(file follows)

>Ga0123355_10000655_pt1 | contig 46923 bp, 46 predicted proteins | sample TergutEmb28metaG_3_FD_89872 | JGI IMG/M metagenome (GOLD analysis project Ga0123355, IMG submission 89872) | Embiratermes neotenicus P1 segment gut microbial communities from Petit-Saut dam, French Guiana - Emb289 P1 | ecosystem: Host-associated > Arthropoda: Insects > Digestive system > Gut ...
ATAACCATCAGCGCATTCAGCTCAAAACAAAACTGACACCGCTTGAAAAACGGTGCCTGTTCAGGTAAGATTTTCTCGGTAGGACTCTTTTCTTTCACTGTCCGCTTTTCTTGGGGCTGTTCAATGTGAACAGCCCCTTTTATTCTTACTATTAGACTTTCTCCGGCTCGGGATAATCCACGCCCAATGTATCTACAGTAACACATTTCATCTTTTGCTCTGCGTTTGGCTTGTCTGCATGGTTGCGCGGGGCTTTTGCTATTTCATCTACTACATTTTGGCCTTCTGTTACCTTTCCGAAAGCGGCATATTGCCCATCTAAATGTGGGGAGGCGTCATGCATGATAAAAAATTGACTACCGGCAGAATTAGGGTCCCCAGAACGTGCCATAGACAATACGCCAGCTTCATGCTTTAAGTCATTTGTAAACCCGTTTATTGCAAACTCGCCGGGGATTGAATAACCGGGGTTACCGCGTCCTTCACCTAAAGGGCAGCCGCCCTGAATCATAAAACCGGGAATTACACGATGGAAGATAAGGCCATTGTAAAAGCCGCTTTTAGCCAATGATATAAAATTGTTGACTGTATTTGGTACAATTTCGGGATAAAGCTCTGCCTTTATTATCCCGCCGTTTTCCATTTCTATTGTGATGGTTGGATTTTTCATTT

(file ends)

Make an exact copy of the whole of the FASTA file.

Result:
>Ga0123355_10000655_pt1 | contig 46923 bp, 46 predicted proteins | sample TergutEmb28metaG_3_FD_89872 | JGI IMG/M metagenome (GOLD analysis project Ga0123355, IMG submission 89872) | Embiratermes neotenicus P1 segment gut microbial communities from Petit-Saut dam, French Guiana - Emb289 P1 | ecosystem: Host-associated > Arthropoda: Insects > Digestive system > Gut ...
ATAACCATCAGCGCATTCAGCTCAAAACAAAACTGACACCGCTTGAAAAACGGTGCCTGTTCAGGTAAGATTTTCTCGGTAGGACTCTTTTCTTTCACTGTCCGCTTTTCTTGGGGCTGTTCAATGTGAACAGCCCCTTTTATTCTTACTATTAGACTTTCTCCGGCTCGGGATAATCCACGCCCAATGTATCTACAGTAACACATTTCATCTTTTGCTCTGCGTTTGGCTTGTCTGCATGGTTGCGCGGGGCTTTTGCTATTTCATCTACTACATTTTGGCCTTCTGTTACCTTTCCGAAAGCGGCATATTGCCCATCTAAATGTGGGGAGGCGTCATGCATGATAAAAAATTGACTACCGGCAGAATTAGGGTCCCCAGAACGTGCCATAGACAATACGCCAGCTTCATGCTTTAAGTCATTTGTAAACCCGTTTATTGCAAACTCGCCGGGGATTGAATAACCGGGGTTACCGCGTCCTTCACCTAAAGGGCAGCCGCCCTGAATCATAAAACCGGGAATTACACGATGGAAGATAAGGCCATTGTAAAAGCCGCTTTTAGCCAATGATATAAAATTGTTGACTGTATTTGGTACAATTTCGGGATAAAGCTCTGCCTTTATTATCCCGCCGTTTTCCATTTCTATTGTGATGGTTGGATTTTTCATTT